and goals? How often do they determine
your behavior and your judgment about what is important, good and desirable
instead of Jesus Christ and his Word?
knew that these challenges are out there. That’s why he writes these words. He has said, “Brothers, join in imitating me,
and keep your eyes on those who walk according to the example you have in us.” And then he goes on to remind us about what
we are – the status we have. Paul says
at the end of our text, “But our citizenship is in heaven, and from it we await
a Savior, the Lord Jesus Christ, who will transform our lowly body to be like
his glorious body, by the power that enables him even to subject all things to
language about “citizenship” would have been very meaningful to the
Philippians. Though located in Greece,
Philippi was a Roman colony. There were several different statuses that a city
outside of Italy in the Roman Empire could have. The best was to be a Roman colony. The residents of Philippi were Roman
citizens. They had the all the rights
that went along with that status. Now to
be clear, they didn’t live in Rome. That wasn’t home. Their home was
Philippi. However, their status was one
of being Roman citizens. This defined who they were.
has been defined by your baptism into the death and resurrection of Jesus
Christ. Because of this, your
citizenship is in heaven. You have the
status being God’s people – his saints.
This is something that has been won by Jesus Christ who is now the
ascended and exalted Lord.
now, Jesus has won. He has defeated sin.
He has defeated death. His reign
as the victorious king has already started. He is the One who gives you the
status of having citizenship in heaven.
that because of this we are not to live as those whose god is their belly and
who glory in their shame with minds set on earthly things. After all, our citizenship is in heaven.
That’s who we are. That’s what God has
made us to be.
us to join in being imitators of him.
Immediately before our text he has said, “Not that I have already
obtained this or am already perfect, but I press on to make it my own, because
Christ Jesus has made me his own.
I do not consider that I have made it my own. But one thing I do: forgetting
what lies behind and straining forward to what lies ahead, I press on toward
the goal for the prize of the upward call of God in Christ Jesus.”
We have the
status now of being saints. In the resurrection
of Jesus we have the guarantee that death has been defeated. But Paul reminds us that we must live as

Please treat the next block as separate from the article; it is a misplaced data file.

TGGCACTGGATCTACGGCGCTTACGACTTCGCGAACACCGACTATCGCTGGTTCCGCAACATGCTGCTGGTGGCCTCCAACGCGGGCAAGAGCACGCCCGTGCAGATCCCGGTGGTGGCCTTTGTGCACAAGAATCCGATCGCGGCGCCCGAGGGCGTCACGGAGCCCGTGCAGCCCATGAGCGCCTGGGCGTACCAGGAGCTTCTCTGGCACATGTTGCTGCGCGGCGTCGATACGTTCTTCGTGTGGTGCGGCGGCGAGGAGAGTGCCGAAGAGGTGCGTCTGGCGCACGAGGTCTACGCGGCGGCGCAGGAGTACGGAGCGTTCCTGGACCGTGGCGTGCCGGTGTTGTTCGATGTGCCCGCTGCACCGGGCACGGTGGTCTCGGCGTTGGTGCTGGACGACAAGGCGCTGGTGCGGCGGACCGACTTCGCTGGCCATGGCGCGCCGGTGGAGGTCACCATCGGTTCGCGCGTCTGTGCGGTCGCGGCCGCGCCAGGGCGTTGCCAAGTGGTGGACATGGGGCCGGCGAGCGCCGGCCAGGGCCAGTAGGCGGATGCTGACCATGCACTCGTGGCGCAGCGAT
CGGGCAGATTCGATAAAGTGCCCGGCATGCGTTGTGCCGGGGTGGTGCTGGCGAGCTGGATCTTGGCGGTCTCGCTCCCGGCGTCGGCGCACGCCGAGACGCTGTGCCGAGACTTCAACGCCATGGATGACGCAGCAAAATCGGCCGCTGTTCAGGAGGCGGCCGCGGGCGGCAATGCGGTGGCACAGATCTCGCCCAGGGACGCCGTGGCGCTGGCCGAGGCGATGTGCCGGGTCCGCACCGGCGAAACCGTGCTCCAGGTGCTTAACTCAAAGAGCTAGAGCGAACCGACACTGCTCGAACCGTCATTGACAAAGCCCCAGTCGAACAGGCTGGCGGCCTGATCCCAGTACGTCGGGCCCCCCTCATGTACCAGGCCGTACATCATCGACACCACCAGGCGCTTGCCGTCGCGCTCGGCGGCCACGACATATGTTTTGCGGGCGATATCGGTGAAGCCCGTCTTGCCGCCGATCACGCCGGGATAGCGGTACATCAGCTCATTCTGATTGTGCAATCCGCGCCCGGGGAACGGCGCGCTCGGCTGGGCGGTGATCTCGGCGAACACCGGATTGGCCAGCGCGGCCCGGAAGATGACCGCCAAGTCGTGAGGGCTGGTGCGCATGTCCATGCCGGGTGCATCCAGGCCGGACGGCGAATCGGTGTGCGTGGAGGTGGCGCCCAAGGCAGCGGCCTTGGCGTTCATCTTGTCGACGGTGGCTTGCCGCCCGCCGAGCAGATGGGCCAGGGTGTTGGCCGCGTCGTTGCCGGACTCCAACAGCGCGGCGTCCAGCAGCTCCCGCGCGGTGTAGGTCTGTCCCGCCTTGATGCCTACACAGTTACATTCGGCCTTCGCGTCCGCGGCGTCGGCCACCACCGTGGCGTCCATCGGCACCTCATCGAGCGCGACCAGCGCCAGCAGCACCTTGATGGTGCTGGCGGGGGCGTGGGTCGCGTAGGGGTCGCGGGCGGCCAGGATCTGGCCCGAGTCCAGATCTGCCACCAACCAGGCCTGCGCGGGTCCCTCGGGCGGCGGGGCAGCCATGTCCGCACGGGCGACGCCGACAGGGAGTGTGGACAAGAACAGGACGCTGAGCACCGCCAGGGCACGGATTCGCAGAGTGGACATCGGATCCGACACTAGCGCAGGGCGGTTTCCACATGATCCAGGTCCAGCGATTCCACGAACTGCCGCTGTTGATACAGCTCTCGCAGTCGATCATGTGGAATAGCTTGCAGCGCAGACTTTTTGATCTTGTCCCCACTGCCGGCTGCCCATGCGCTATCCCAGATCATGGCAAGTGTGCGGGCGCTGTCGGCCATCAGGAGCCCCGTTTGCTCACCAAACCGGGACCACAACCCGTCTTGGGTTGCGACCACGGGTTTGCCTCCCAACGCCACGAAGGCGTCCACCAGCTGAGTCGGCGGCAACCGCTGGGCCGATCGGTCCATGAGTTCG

those who have their eye on the prize. We are to live as those who want to be
found in Christ, not having a righteousness of our own, but that which comes
through faith in Christ, the righteousness from God that depends on faith. We
are to live as those who seek to know him and the power of his resurrection as
we share in his sufferings, becoming like him in his death, so that by any
means possible we may attain the resurrection from the dead.
of sharing fully in Jesus’ resurrection is the thing that gives us hope and
encouragement. Paul says at the end of
our text that while our citizenship is in heaven, “from it we await a Savior, the
Lord Jesus Christ, who will transform our lowly body to be like his glorious
body, by the power that enables him even to subject all things to himself.”
about the future makes us nervous and saps our strength. Paul reminds us that we know what the future
holds. We may not know the timing, but we know what will happen. We are awaiting our Savior from heaven, the
Lord Jesus Christ. He will return and
change our bodies to be like his glorious body.
our bodies to be good as we lived in his very good creation. It is only sin that made them mortal – able
to die. Jesus Christ is the second Adam
who has reversed what the first Adam did. His resurrection is the beginning of
our resurrection. He is the first
Philippi had Roman citizenship. But
their home was Philippi. In the same
way, your citizenship is in heaven, but this world is your home. That’s why
Paul says that we eagerly await from
heaven a Savior who will transform our bodies. The Lord Jesus will return and transform your
body to be like his glorious body.
some kind of escape from our physical, bodily existence. Instead, we learn that Jesus Christ is the
model and pattern for our resurrection.
At Jesus’ resurrection he invited his disciples to “touch me and see,
for a ghost does not have flesh and bones as you see that I have.” His was a physical and bodily resurrection.
But it is a body that is imperishable and can never die again. That is the transformation that Jesus will
work upon you when he returns on the Last Day.
text, Paul reminds us about the status that we have now – we are the people of
God and our citizenship is in heaven with our Lord. He also points us to the future – to the day
when Jesus Christ will return in glory and transform our bodies to be like his
so that we can live forever in his renewed creation. The Holy Spirit will use this present and
future to aid each one of us in being imitators of the apostle Paul as we walk